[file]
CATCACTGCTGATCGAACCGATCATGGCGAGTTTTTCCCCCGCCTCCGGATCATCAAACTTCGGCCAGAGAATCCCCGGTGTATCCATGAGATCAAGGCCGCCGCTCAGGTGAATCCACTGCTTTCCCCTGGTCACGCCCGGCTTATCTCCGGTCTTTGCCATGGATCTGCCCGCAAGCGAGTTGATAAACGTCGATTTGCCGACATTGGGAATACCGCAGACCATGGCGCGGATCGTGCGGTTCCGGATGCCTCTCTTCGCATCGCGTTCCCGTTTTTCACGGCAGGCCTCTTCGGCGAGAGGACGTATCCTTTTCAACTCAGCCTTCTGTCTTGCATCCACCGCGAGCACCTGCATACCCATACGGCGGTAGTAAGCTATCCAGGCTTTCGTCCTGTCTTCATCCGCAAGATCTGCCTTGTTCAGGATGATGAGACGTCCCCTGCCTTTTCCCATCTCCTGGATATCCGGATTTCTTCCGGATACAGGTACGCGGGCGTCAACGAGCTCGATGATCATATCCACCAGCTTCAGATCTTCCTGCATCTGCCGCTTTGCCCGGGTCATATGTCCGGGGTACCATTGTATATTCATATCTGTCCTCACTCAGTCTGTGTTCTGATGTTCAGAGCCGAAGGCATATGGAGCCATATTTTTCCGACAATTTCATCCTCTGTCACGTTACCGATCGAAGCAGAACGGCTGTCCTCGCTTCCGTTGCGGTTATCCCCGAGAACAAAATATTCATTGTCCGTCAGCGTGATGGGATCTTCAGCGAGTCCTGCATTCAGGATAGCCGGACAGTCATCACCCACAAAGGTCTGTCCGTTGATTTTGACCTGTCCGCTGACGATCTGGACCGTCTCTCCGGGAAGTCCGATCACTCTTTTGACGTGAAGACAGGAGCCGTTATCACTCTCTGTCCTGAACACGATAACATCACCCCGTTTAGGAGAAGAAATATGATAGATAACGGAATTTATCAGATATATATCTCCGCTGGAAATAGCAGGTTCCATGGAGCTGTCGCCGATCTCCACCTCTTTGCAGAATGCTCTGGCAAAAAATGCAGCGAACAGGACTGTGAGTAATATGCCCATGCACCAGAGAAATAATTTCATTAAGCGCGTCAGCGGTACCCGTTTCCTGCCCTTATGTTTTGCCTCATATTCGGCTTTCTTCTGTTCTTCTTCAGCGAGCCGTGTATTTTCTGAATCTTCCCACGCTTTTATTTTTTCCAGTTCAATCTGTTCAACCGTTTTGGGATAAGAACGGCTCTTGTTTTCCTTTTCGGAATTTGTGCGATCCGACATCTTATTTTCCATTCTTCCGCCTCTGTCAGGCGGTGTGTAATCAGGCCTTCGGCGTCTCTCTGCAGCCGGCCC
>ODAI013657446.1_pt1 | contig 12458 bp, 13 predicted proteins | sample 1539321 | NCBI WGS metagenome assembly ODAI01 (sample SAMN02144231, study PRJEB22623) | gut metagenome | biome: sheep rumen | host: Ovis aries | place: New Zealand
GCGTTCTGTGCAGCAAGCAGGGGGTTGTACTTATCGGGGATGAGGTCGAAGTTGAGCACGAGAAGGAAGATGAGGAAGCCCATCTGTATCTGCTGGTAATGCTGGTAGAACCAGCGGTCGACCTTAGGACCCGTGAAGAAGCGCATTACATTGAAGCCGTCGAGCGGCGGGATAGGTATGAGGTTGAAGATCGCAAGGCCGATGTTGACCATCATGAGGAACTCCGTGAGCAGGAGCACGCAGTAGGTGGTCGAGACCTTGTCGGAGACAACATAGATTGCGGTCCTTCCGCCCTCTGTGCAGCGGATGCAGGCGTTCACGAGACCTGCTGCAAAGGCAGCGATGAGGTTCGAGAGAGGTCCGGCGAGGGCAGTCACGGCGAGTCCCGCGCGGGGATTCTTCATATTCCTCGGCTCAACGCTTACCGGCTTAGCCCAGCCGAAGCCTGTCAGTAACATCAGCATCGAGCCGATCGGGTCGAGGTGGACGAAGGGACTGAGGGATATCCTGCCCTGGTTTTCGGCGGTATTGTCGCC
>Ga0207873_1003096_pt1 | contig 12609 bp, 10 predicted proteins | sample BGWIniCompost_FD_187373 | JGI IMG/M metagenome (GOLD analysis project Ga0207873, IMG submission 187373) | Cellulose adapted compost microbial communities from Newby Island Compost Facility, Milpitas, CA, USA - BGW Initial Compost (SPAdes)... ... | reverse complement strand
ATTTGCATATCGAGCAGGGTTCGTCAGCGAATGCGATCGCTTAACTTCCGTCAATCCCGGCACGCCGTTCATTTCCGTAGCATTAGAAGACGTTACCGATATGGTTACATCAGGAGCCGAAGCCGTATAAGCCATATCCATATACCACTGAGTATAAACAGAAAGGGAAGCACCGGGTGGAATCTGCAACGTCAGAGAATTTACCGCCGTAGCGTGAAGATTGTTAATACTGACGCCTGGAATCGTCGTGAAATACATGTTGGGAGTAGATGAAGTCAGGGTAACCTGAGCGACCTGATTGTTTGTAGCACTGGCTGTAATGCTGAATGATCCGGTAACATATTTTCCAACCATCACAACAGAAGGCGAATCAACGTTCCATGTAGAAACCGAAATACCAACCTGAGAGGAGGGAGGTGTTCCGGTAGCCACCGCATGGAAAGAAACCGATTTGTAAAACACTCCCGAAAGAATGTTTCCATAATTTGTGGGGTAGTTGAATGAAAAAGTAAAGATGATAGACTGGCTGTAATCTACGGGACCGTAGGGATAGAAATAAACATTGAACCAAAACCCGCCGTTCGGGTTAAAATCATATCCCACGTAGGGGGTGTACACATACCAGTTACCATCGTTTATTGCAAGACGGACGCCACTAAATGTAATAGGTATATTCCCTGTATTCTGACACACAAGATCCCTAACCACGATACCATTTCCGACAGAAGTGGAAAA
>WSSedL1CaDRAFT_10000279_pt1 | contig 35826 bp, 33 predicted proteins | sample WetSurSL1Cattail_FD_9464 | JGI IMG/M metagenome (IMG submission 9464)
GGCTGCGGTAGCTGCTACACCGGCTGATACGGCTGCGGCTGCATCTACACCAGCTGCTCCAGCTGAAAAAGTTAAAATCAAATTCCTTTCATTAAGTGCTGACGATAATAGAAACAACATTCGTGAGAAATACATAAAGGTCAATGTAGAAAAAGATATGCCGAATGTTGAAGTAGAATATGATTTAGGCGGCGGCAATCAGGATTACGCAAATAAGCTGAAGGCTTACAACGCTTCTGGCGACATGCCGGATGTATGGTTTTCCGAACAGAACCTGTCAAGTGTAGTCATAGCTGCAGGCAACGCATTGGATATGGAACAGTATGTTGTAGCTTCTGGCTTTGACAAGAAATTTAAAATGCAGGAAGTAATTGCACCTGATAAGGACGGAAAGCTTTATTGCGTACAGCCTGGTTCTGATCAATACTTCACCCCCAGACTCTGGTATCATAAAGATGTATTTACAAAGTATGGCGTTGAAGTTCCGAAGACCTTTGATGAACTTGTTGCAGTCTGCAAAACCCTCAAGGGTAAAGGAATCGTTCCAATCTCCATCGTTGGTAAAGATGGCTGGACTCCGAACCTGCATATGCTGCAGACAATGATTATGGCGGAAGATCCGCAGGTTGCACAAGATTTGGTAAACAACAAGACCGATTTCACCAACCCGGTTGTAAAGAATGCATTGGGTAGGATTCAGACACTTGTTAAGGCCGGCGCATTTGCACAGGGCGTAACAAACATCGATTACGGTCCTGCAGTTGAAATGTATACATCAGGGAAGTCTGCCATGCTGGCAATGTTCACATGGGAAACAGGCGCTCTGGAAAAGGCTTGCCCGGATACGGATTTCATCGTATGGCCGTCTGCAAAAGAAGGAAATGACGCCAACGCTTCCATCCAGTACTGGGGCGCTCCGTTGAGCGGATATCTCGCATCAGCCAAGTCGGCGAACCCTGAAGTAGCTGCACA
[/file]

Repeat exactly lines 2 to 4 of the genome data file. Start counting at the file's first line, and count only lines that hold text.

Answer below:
>ODAI013657446.1_pt1 | contig 12458 bp, 13 predicted proteins | sample 1539321 | NCBI WGS metagenome assembly ODAI01 (sample SAMN02144231, study PRJEB22623) | gut metagenome | biome: sheep rumen | host: Ovis aries | place: New Zealand
GCGTTCTGTGCAGCAAGCAGGGGGTTGTACTTATCGGGGATGAGGTCGAAGTTGAGCACGAGAAGGAAGATGAGGAAGCCCATCTGTATCTGCTGGTAATGCTGGTAGAACCAGCGGTCGACCTTAGGACCCGTGAAGAAGCGCATTACATTGAAGCCGTCGAGCGGCGGGATAGGTATGAGGTTGAAGATCGCAAGGCCGATGTTGACCATCATGAGGAACTCCGTGAGCAGGAGCACGCAGTAGGTGGTCGAGACCTTGTCGGAGACAACATAGATTGCGGTCCTTCCGCCCTCTGTGCAGCGGATGCAGGCGTTCACGAGACCTGCTGCAAAGGCAGCGATGAGGTTCGAGAGAGGTCCGGCGAGGGCAGTCACGGCGAGTCCCGCGCGGGGATTCTTCATATTCCTCGGCTCAACGCTTACCGGCTTAGCCCAGCCGAAGCCTGTCAGTAACATCAGCATCGAGCCGATCGGGTCGAGGTGGACGAAGGGACTGAGGGATATCCTGCCCTGGTTTTCGGCGGTATTGTCGCC
>Ga0207873_1003096_pt1 | contig 12609 bp, 10 predicted proteins | sample BGWIniCompost_FD_187373 | JGI IMG/M metagenome (GOLD analysis project Ga0207873, IMG submission 187373) | Cellulose adapted compost microbial communities from Newby Island Compost Facility, Milpitas, CA, USA - BGW Initial Compost (SPAdes)... ... | reverse complement strand